Not all corporate cash is created equal by investors - East Valley Tribune: Business

Not all corporate cash is created equal by investors

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Posted: Sunday, April 17, 2005 7:46 am | Updated: 8:37 am, Fri Oct 7, 2011.

NEW YORK - Cash may be considered king in the corporate world, but just having lots of it doesn’t mean that a company will necessarily reign in investors’ eyes.

It turns out that history shows a significant correlation between how a company builds and uses its cash holdings and the future return of that company’s stock price. Investors tend to reward share buybacks, dividends and debt repayments, but are less enthusiastic about capital spending, research and development and acquisitions, at least one new study suggests.

Of course, investing in the business could help a company build for the future, which could eventually boost its stock price. That may very well be true in theory, but it might not hold up in practice.

All this is something to think about as companies move to spend some of the cash they’ve been hoarding amid uncertainty about the the stock market and the economy. Companies in the Standard & Poor’s 500 stock index are now holding $618 billion in cash, just shy of the all-time high of $626 billion hit in December, according to S&P.

In fact, corporate liquid assets, which mostly consist of cash, now equal 22 percent of net sales, well above the average over the last half-century of 15.6 percent of net sales and not far from the record high set back in 1955, said Lord Abbett senior economic strategist Milton Ezrati.

But not all cash is created equal, in Wall Street’s eyes.

Investors generally place a higher value on cash that is derived from profitable operations rather than earned through some kind of capital financing deal, like a stock or debt offering. That’s the findings of a new Charles Schwab Corp. study tracking 3,200 U.S. companies over the last 20 years. It shows that the 20 percent of companies with the highest cash flow from operations outperformed the average stock by 4.6 percent in the subsequent year.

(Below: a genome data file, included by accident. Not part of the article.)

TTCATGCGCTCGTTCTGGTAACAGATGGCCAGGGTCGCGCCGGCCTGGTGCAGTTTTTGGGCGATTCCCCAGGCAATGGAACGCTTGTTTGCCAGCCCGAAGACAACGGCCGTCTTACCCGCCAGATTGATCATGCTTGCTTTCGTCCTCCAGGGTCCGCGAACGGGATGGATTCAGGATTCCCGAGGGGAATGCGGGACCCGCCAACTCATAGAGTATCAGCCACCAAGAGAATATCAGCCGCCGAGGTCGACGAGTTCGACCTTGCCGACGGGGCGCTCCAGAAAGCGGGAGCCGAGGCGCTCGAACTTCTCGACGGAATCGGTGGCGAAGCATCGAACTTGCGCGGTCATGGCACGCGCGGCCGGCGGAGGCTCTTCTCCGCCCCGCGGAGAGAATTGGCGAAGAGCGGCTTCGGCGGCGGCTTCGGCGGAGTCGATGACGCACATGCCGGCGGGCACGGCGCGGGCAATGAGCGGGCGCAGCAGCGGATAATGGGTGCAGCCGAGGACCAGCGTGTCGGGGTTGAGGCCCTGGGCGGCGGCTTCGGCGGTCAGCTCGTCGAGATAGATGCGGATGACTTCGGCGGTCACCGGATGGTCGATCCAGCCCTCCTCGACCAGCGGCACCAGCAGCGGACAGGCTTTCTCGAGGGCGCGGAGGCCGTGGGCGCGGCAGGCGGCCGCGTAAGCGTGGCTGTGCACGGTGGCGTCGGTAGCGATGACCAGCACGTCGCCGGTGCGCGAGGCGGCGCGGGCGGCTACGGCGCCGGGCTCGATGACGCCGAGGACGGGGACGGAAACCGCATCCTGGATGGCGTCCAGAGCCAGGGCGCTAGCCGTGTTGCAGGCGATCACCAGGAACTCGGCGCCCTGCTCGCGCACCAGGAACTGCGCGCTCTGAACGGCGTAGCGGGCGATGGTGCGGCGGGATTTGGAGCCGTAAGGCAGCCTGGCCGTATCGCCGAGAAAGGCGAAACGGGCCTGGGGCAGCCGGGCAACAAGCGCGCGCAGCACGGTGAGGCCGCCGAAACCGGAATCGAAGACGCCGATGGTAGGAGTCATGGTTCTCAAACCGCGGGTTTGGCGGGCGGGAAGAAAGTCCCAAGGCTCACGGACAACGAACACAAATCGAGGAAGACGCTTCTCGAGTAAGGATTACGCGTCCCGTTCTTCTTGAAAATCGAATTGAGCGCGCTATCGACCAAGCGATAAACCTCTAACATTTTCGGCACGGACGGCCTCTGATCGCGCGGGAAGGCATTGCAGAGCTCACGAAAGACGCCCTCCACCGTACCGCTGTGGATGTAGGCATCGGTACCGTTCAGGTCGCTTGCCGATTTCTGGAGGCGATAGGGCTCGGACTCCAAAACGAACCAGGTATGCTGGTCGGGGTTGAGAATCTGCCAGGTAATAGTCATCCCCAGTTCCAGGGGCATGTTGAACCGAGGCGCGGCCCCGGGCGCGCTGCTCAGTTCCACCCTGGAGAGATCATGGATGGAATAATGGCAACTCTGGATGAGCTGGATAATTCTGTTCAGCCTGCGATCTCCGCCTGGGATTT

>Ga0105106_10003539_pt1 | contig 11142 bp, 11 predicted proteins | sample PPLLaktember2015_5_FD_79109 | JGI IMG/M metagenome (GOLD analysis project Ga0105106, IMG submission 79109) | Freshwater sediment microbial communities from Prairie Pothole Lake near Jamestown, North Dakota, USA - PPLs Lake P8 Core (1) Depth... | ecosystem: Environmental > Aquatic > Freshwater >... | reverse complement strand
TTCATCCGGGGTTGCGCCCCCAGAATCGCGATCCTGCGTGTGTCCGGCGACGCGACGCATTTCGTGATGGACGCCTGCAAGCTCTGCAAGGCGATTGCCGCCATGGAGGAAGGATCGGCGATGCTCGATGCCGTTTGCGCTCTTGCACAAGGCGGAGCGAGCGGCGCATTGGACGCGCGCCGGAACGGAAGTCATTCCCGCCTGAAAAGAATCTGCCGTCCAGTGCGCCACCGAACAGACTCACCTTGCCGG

Take Goodyear Tire & Rubber Co., which had nearly $2 billion in cash on its books at the end of last year and said that its cash flow from operations went from a loss of $289 million in 2003 to a gain of $720 million in 2004. Goodyear’s stock is up about 40 percent from last fall and now trades around $13 a share.

The study also found Wall Street favors corporate actions that return cash to shareholders, who then have the option to invest the money as they wish.

Investors are less likely to trust corporate executives to invest the cash on their behalf — perhaps a residue of poor decisions in the past. Not too long ago, many investors who had paid a premium for telecom stocks watched their shares collapse despite massive capital expenditures that management promised would turn big profits.

The top 20 percent of companies making the largest capital expenditures saw their stocks decline on average by 7.7 percent in year following their capital outlays vs. a 1.7 percent gain in the shares of the 20 percent of companies with the least amount of capital spending, the Schwab study found.

‘‘Those making the heaviest investments tend not to get a return on those investments that exceed the costs of capital,’’ said Greg Forsythe, author of the study and senior vice president at Schwab Equity Ratings. ‘‘Investors may perceive these concentrated investments as increased risk.’’

Contrast that with the 20 percent of companies with a decrease or small increase in shares outstanding — which could indicate the company undertook a stock buyback, something investors usually welcome. They saw a 4.9 percent increase in their stock price in the year following a low rise in outstanding shares, while the 20 percent of companies with the largest increase in shares outstanding saw an 8.8 percent decline, the study found.

While this study only tracked stock-price returns for a year following companies’ investment decisions, its findings often reflect trends for the longer term, Forsythe said.

Still, there are cases when history doesn’t repeat itself.

Consider Microsoft Corp. The world’s largest software company holds $34.5 billion in cash, according to S&P, even after paying out a one-time $3 dividend in December, which consumed about $32 billion of its cash late last year.

Despite an initial bump up on news of the upcoming dividend, Microsoft shares actually slipped as the mid-November deadline for ownership to be eligible for the payout neared. Since then, the stock is down about 15 percent to around $25 per share, without any specific problem driving it lower.

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